Experiencing real peace

Published April 18, 2021, 12:12 AM

by Fr. Rolando V. De La Rosa, OP

THROUGH UNTRUE

Fr. Rolando V. dela Rosa, O.P.

Many of us wrongly think that if we worked hard enough, and if we seized every opportunity that science and technology offer, we would have everything we want in life. This illusion breeds the modern psychological affliction called FOMO — fear of missing out. Even if we seem to have everything we want, we fear that we might have passed up on other good things we could have enjoyed.

Accepting the fact that we cannot have it all is a necessary condition for experiencing real peace. To get what you want, you should know what you must give up before you get it. Every choice entails a renunciation. We lose our peace of mind when werefuse to give up those things that do not fall within the ambit of our choice.

When a person insists on having it all, he develops a divided mind. We read in the Letter of St. James 1:8: “A double-minded person is unstable in his ways.” Jesus also declares: “No one can serve two masters; either he will hate the one and love the other, or he will be loyal to one and despise the other” (Matthew 6:23). A divided mind breeds a divided heart. This is why the great debate of our time is over priorities which, as we know, are based on deeply entrenched values that are not often visible or understood but are always present.

The sad thing is, our contemporary society exalts self-interest as our top priority in life. Power, wealth, and fame are the supreme values that govern our conduct. But the tragic lives of many people who had all these, make us think twice.

Power, for instance, commands fear and obedience from others, but it also induces fear in those who wield it. Why do you think government leaders surround themselves with a horde of bodyguards? Why do powerful nations hoard weapons of mass destruction?

Fame can bring adulation and respect to a person. But many celebrities have committed suicide because of long periods of depression caused by their social isolation. They couldn’t go anywhere without being mobbed by fans or assaulted by paparazzi.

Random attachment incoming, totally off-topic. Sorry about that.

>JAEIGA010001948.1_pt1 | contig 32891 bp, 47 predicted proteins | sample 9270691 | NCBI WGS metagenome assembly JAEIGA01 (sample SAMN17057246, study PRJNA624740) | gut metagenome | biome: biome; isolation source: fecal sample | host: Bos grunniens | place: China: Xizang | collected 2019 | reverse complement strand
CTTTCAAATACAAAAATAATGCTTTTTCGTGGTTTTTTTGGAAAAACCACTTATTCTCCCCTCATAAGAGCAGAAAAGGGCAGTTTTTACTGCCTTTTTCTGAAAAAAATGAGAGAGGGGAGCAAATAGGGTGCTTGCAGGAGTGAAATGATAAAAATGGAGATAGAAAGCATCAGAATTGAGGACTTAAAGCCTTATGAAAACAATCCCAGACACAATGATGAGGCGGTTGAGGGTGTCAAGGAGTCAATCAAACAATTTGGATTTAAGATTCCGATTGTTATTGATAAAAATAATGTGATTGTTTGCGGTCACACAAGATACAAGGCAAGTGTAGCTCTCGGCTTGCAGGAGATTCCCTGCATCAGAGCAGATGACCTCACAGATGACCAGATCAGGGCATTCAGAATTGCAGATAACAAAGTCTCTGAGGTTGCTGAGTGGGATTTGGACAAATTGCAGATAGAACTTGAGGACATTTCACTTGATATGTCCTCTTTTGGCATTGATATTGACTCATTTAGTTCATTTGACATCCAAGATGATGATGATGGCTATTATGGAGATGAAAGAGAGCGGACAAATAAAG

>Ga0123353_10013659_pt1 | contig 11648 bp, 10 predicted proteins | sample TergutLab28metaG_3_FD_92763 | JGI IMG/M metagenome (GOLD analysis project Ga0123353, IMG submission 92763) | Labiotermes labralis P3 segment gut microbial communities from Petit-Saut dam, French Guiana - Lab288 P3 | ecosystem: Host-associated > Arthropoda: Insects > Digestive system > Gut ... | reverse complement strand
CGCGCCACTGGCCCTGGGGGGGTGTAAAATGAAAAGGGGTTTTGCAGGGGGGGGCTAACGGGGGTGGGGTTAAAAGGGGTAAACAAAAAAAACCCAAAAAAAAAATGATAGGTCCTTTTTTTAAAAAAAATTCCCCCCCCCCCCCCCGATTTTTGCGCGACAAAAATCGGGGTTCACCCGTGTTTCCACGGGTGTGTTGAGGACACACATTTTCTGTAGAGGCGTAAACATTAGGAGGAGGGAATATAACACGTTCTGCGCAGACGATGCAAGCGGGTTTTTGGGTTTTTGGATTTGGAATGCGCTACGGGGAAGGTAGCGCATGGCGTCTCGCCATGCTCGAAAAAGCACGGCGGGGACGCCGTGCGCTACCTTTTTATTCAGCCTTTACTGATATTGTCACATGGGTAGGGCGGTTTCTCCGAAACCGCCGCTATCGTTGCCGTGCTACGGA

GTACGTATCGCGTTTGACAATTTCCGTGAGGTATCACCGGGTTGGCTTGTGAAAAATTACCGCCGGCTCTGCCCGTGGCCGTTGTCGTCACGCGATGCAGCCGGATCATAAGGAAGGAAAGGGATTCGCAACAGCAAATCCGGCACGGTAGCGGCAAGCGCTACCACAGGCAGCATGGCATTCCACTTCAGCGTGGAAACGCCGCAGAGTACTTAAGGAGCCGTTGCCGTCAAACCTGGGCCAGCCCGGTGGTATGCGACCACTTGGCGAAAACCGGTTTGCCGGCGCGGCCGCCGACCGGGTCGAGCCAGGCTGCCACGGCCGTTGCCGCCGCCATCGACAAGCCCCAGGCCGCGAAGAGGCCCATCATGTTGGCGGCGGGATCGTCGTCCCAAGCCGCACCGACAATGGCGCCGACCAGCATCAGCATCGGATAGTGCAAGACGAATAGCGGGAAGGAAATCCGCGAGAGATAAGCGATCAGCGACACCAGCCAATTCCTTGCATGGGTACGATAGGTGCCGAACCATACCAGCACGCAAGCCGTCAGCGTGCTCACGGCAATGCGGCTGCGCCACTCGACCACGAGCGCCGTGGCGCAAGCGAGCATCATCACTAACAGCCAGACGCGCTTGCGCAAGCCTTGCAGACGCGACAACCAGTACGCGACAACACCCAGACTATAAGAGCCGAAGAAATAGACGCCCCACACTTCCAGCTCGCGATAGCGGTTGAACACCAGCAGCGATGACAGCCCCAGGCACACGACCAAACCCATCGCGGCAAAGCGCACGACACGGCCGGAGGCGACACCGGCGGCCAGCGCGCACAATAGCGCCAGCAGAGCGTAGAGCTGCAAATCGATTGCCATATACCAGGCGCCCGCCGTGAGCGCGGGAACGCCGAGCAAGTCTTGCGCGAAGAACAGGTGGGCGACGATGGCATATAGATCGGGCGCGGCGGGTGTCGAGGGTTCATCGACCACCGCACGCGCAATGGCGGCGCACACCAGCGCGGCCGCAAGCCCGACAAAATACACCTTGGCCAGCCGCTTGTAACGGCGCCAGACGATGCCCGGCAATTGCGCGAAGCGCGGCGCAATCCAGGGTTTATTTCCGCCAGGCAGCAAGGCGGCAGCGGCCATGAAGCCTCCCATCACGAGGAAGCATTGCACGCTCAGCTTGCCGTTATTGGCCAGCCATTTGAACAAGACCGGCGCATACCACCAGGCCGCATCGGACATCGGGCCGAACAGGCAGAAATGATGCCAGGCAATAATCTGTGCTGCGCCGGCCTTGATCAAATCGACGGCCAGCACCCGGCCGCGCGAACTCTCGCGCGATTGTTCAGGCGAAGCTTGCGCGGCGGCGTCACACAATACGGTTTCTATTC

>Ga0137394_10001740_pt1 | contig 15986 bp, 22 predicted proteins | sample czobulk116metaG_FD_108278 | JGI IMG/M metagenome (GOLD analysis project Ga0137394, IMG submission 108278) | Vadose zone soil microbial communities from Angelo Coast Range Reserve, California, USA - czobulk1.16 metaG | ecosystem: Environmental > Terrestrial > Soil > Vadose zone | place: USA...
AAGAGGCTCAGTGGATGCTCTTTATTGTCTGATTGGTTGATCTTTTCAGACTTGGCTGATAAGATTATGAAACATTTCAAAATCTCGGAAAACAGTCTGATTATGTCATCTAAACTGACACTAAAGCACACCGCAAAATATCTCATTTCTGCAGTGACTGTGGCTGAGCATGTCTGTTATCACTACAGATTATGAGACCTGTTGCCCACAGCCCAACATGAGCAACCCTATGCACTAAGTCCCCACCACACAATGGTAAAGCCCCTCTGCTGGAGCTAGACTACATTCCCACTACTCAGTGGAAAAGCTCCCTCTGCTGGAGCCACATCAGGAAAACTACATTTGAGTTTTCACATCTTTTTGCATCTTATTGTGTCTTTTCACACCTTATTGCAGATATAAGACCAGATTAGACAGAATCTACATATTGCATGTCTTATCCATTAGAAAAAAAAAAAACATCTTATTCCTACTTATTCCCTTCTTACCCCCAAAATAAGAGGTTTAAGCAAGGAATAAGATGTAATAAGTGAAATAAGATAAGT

Wealth can make you feel secure, independent, and comfortable, but it hides rather than reveals your real identity. Notice how rich people disguise themselves so as to be unrecognizable in public.

St. Augustine writes that peace is “the tranquility of order.” We experience peace when we set our priorities right, when we decide based on real values, unafraid of the renunciation such decision entails.

In our Gospel reading today (Luke 24:35-48), Jesus greets his apostles with “Peace be with you.” It is a timely greeting because their lives are in shambles after He died.  Those who have pinned their hopes on Him are now plagued by doubts, disbelief, and despair, while the others cannot get over their guilt and shame for having made the wrong choice of deserting Christ during His most trying moments.

What the apostles experienced is what we feel when we reject Jesus by sinning. Sin is a bad or wrong choice that causes disorder in our lives. We are naturally inclined to what is good. But very often, the “good” does not always appear as such; and the “bad” has the cunning ability to resemble goodness. We choose to sin, not because it is evil, but because it appears to us as something seductively desirable and pleasurable. We rationalize our action by saying: “It cannot be a sin because it feels so right.”

Let us humbly request Jesus to put our lives in order, to help us make decisions based on authentic values and a right sense of priorities, and to stand by these decisions no matter what happens.

 
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